In striving for personal improvement, some may draw upon a mental image of what an ideal cop should be, something that transcends the professional terseness of Joe Friday ("Just the facts, ma'am."), or the Socratic questioning of Harry Callahan ("Do you feel lucky, punk?"). For they know that becoming a better cop involves something beyond marshalling the personality quirks of some archetype. But who to turn to? The artist might have his muse but who inspires the cop?
The cop who seeks to better himself may have a hard time finding an ideal mentor. In an era that promises amorphous change and delivers blistering debt, cops can be forgiven for being a mite bit skeptical of any prospective change agent that comes their way. The messenger needs to be evaluated along with the message.
With this in mind, what better messenger than someone who is successful and happy in his or her job?
Answer: Several of them.
Keep It Real
Success entails valuing what we do and who we do it for. Unfortunately, some cops acquire an Us vs. Them mentality.
"Them" can be everyone from suspects, to admin, to peers, to the citizens we serve. In a profession that offers ample opportunity for frustration, the temptation to put up walls and just say the hell with it can be strong.
Charlie Varga has seen it, particularly with younger cops.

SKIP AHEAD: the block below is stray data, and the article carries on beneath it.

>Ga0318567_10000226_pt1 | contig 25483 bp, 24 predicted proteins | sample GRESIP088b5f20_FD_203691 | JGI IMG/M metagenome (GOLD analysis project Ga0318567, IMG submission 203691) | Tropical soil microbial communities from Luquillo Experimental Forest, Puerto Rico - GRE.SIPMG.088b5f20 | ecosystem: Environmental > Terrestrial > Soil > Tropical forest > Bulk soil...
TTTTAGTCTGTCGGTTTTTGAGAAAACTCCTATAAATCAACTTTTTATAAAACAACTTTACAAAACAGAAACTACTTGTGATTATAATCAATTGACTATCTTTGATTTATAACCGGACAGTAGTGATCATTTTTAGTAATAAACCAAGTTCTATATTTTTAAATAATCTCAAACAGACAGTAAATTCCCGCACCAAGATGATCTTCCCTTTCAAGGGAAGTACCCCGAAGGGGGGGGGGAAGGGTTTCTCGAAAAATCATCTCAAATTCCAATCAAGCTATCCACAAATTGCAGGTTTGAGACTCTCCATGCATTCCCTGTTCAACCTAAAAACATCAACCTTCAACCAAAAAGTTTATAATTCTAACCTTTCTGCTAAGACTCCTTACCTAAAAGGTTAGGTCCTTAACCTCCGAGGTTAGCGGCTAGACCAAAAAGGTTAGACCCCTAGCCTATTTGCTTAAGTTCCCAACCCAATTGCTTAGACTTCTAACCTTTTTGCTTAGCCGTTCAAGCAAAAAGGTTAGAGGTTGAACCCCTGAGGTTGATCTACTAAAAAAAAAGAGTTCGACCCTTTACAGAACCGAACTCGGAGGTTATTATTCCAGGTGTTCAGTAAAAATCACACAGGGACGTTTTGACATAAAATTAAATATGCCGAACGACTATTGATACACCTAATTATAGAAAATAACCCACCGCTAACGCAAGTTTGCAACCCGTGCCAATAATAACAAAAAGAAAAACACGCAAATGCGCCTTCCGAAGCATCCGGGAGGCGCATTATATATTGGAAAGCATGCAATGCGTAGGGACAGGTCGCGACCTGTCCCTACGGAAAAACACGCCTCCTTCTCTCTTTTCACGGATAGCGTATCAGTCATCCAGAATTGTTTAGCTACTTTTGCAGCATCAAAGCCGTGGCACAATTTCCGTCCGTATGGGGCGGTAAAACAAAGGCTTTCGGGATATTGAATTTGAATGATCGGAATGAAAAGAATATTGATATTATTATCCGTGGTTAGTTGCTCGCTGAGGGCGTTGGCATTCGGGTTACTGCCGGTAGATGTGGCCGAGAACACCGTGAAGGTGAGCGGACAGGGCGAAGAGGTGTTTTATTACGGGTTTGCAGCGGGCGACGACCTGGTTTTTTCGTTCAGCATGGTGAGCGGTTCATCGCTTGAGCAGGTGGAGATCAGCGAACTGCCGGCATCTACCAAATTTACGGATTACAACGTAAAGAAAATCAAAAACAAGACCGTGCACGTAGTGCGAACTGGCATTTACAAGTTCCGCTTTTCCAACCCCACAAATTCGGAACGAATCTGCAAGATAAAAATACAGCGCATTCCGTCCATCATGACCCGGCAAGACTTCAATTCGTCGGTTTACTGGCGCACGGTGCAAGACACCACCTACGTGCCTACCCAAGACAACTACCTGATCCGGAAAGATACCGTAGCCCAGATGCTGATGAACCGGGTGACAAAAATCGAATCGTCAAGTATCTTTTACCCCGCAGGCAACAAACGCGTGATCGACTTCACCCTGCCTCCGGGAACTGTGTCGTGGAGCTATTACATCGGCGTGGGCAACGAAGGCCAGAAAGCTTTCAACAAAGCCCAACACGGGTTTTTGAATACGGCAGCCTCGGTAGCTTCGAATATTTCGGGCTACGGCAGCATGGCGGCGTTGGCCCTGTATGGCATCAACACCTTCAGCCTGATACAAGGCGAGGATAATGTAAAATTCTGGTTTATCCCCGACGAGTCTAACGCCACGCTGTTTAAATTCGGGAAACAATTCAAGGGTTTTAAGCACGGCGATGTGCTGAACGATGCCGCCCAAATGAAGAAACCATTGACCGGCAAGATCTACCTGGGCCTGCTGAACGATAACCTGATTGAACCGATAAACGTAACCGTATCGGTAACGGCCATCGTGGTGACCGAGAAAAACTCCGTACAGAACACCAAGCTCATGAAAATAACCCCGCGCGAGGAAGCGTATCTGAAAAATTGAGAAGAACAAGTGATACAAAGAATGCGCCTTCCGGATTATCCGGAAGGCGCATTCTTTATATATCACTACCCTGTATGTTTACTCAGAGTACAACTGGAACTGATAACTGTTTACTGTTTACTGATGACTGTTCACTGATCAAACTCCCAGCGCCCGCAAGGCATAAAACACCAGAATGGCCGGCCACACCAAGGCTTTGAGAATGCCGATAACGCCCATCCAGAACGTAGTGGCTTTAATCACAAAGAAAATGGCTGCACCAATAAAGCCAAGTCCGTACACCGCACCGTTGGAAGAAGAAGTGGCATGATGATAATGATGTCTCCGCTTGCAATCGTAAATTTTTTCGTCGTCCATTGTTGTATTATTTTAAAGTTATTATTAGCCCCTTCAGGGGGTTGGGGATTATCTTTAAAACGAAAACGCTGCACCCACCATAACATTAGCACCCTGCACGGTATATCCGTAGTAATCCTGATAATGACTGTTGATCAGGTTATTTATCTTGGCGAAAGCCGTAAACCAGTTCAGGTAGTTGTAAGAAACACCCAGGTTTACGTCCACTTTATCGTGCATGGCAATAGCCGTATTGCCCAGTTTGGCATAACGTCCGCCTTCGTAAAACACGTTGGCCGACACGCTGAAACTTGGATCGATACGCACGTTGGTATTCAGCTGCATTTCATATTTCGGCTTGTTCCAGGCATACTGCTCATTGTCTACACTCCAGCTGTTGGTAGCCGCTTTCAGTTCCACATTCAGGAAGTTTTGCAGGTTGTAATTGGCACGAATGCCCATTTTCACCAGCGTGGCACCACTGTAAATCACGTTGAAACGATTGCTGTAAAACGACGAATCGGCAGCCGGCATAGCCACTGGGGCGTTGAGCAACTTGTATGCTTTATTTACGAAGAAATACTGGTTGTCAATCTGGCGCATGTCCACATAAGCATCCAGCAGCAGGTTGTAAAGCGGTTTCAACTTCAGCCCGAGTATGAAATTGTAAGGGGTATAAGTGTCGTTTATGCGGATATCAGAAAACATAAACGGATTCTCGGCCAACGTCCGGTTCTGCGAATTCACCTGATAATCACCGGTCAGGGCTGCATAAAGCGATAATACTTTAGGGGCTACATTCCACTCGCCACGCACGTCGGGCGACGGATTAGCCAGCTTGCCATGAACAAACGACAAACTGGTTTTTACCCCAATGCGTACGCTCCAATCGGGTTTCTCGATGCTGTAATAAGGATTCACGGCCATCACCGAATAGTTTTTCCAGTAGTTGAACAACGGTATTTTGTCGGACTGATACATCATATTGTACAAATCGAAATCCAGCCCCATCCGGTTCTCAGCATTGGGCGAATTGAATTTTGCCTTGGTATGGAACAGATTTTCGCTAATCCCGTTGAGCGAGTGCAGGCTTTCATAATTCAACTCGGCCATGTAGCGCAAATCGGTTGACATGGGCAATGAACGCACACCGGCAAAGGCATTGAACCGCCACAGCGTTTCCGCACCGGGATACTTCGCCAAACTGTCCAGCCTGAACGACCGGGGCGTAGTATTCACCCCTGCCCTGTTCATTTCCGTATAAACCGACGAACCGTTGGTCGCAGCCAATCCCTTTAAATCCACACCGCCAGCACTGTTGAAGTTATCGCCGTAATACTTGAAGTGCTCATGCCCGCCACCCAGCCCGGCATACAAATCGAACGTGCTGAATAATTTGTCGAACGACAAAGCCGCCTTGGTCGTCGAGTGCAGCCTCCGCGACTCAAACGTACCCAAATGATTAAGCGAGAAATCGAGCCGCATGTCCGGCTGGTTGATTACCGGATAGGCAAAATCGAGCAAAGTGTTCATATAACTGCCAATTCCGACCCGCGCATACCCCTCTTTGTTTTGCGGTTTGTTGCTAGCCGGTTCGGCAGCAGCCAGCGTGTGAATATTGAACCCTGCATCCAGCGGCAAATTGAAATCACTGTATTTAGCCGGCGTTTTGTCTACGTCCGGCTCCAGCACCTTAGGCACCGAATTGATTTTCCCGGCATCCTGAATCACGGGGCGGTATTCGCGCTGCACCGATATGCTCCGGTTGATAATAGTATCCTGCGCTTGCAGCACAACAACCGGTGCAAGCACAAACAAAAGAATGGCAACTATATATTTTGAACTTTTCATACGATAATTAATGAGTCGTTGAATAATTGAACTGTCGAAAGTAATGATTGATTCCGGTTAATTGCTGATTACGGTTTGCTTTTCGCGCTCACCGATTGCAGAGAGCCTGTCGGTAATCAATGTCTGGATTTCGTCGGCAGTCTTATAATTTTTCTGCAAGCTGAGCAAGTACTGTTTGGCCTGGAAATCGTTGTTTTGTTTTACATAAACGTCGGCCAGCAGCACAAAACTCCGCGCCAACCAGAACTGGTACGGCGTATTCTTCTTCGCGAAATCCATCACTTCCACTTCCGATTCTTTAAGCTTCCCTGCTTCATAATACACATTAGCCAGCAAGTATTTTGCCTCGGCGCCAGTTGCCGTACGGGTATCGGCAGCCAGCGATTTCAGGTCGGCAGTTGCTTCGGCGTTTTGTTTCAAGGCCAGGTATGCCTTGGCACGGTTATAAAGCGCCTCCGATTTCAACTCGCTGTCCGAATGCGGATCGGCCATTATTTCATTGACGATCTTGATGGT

A SWAT sergeant with the Riverside County (Calif.) Sheriff's Department, Varga notes that cynicism is the biggest danger to cops, and it is proportional to the disappointment felt by the individual officer: The more idealistic the officer, the greater the discontent.
"Cops have to keep their expectations and goals within the job realistic," notes Varga. "Just because you're not going to change the world doesn't mean the work you do isn't important. We can make a difference-one person at a time."
By focusing at a more microscopic scale-on the individual victim or suspect-you're better able to avoid cynicism.
It's no small conceit.
Sgt. Lou Olivier with the Rye (N.Y.) Police Department has saved four lives during his career. Knowing that gives him a constant sense of accomplishment, and a drive to keep going and improve his ability to do his job: There may always be a fifth.
Don't Buy into the Hype
Sometimes cops can suffer the residual temptation of creating their own war story. Mark Weidhase, a supervisor with Immigration and Customs Enforcement (ICE), believes this is largely a residual effect from the academy.
"A problem with academy instructors is that they're compelled to relay their one or two great war stories," observes Weidhase. "These collective stories create a perception on behalf of the student that they're daily occurrences. To impressionable recruits, these war stories are cool: That's what they want to do. But we don't get to choose which war story we live. Odds are those instructors didn't pick that battle that day. It came to them; it'll come to you. Be ready for it, but don't chase it."
By continually laying the foundation to respond effectively when that battle comes to you, you are embodying what a better officer should be.